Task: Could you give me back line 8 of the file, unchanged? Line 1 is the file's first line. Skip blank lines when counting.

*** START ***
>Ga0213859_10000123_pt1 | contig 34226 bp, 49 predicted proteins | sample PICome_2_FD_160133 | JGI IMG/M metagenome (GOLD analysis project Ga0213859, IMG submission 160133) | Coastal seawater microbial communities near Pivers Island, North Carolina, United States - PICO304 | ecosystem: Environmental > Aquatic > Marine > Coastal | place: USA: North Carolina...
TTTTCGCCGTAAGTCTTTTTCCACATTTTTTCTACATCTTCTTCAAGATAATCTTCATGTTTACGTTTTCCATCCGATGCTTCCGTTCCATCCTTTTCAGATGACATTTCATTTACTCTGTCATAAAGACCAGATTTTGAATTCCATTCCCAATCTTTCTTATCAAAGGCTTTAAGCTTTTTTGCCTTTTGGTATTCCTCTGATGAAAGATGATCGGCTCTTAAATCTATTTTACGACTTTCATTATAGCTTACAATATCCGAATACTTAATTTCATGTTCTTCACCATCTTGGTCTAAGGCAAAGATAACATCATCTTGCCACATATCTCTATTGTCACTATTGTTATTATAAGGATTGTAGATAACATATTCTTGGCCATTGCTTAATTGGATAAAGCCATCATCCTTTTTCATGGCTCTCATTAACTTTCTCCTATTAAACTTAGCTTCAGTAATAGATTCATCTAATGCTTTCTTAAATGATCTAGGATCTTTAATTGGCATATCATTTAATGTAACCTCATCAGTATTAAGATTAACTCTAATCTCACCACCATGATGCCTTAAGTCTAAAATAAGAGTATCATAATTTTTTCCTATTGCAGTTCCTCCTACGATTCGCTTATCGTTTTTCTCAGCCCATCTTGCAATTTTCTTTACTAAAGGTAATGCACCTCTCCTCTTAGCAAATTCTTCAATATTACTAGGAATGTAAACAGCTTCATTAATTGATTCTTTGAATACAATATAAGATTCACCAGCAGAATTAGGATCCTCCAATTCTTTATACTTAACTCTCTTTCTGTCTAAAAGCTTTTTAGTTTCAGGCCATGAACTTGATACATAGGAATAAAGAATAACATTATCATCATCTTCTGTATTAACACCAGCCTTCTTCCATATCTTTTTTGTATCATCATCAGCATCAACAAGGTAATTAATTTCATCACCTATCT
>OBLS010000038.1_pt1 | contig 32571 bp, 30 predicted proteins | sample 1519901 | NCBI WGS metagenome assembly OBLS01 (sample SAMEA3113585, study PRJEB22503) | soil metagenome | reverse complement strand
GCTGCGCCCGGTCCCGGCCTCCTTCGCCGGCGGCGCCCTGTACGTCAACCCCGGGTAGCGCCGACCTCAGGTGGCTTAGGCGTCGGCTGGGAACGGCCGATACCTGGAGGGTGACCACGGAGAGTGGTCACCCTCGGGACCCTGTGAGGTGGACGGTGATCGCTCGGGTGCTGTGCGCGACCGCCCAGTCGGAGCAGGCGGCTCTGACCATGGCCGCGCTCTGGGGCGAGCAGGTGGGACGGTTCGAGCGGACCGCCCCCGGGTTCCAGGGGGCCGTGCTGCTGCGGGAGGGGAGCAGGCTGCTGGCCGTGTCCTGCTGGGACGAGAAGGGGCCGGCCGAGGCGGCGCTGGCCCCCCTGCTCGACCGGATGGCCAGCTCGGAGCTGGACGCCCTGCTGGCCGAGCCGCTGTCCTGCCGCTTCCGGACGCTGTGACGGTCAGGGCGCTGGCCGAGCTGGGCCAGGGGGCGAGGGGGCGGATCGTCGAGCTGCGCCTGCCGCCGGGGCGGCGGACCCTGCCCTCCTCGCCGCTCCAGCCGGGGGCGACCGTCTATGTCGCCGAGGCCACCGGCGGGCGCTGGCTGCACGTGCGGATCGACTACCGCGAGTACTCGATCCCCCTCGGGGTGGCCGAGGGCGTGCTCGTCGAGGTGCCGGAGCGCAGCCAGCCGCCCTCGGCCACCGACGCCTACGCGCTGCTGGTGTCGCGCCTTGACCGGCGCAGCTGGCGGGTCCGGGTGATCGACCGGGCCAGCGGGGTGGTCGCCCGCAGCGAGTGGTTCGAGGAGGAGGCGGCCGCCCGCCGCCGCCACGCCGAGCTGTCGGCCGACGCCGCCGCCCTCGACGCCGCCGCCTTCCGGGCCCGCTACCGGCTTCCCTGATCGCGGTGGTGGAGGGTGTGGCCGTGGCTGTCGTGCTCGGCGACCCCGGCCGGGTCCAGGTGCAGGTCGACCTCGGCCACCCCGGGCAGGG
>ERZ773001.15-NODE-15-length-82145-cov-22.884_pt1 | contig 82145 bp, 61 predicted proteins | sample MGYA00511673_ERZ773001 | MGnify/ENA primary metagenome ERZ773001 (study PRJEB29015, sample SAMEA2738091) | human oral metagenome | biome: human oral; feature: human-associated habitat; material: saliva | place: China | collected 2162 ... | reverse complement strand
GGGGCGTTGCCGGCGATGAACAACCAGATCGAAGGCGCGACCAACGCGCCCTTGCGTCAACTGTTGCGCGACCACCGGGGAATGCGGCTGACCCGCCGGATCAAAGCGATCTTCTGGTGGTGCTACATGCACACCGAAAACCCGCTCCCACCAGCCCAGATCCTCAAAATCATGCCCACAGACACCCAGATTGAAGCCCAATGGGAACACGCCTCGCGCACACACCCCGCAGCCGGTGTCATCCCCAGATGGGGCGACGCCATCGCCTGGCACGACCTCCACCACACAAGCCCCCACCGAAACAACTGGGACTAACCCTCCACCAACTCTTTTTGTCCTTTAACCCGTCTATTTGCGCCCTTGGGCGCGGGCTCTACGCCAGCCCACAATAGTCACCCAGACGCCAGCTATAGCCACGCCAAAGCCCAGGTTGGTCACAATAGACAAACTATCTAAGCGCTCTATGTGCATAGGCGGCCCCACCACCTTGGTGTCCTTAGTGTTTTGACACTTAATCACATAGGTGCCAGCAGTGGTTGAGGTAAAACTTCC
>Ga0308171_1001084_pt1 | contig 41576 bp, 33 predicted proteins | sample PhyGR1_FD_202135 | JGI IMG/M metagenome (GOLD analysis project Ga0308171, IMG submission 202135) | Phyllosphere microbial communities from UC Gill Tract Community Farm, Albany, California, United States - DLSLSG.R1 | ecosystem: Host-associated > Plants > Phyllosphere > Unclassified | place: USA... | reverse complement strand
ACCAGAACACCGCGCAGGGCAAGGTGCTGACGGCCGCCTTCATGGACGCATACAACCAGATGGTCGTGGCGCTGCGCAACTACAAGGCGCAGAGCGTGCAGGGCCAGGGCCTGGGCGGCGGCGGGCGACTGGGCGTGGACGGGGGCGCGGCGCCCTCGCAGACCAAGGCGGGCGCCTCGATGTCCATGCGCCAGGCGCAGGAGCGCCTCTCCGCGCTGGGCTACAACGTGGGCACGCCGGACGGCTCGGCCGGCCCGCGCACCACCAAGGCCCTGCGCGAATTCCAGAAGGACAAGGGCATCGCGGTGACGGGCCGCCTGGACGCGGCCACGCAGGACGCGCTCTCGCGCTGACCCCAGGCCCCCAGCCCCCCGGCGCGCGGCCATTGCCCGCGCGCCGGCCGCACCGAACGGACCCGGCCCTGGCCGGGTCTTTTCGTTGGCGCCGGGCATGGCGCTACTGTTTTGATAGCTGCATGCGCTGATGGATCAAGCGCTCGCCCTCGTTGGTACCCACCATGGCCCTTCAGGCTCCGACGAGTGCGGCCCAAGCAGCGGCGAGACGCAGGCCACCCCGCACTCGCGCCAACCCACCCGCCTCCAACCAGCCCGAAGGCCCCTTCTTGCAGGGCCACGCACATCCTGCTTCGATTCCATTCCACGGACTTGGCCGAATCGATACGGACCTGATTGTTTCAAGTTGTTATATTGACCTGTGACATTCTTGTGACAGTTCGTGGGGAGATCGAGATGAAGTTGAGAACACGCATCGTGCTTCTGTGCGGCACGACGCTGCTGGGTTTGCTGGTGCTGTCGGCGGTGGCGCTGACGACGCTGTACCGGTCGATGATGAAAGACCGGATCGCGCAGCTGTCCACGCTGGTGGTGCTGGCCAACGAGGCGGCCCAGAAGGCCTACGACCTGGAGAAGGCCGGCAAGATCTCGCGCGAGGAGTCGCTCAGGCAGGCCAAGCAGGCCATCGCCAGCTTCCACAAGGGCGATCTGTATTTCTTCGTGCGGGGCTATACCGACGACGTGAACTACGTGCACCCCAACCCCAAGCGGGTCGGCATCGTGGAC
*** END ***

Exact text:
ACCAGAACACCGCGCAGGGCAAGGTGCTGACGGCCGCCTTCATGGACGCATACAACCAGATGGTCGTGGCGCTGCGCAACTACAAGGCGCAGAGCGTGCAGGGCCAGGGCCTGGGCGGCGGCGGGCGACTGGGCGTGGACGGGGGCGCGGCGCCCTCGCAGACCAAGGCGGGCGCCTCGATGTCCATGCGCCAGGCGCAGGAGCGCCTCTCCGCGCTGGGCTACAACGTGGGCACGCCGGACGGCTCGGCCGGCCCGCGCACCACCAAGGCCCTGCGCGAATTCCAGAAGGACAAGGGCATCGCGGTGACGGGCCGCCTGGACGCGGCCACGCAGGACGCGCTCTCGCGCTGACCCCAGGCCCCCAGCCCCCCGGCGCGCGGCCATTGCCCGCGCGCCGGCCGCACCGAACGGACCCGGCCCTGGCCGGGTCTTTTCGTTGGCGCCGGGCATGGCGCTACTGTTTTGATAGCTGCATGCGCTGATGGATCAAGCGCTCGCCCTCGTTGGTACCCACCATGGCCCTTCAGGCTCCGACGAGTGCGGCCCAAGCAGCGGCGAGACGCAGGCCACCCCGCACTCGCGCCAACCCACCCGCCTCCAACCAGCCCGAAGGCCCCTTCTTGCAGGGCCACGCACATCCTGCTTCGATTCCATTCCACGGACTTGGCCGAATCGATACGGACCTGATTGTTTCAAGTTGTTATATTGACCTGTGACATTCTTGTGACAGTTCGTGGGGAGATCGAGATGAAGTTGAGAACACGCATCGTGCTTCTGTGCGGCACGACGCTGCTGGGTTTGCTGGTGCTGTCGGCGGTGGCGCTGACGACGCTGTACCGGTCGATGATGAAAGACCGGATCGCGCAGCTGTCCACGCTGGTGGTGCTGGCCAACGAGGCGGCCCAGAAGGCCTACGACCTGGAGAAGGCCGGCAAGATCTCGCGCGAGGAGTCGCTCAGGCAGGCCAAGCAGGCCATCGCCAGCTTCCACAAGGGCGATCTGTATTTCTTCGTGCGGGGCTATACCGACGACGTGAACTACGTGCACCCCAACCCCAAGCGGGTCGGCATCGTGGAC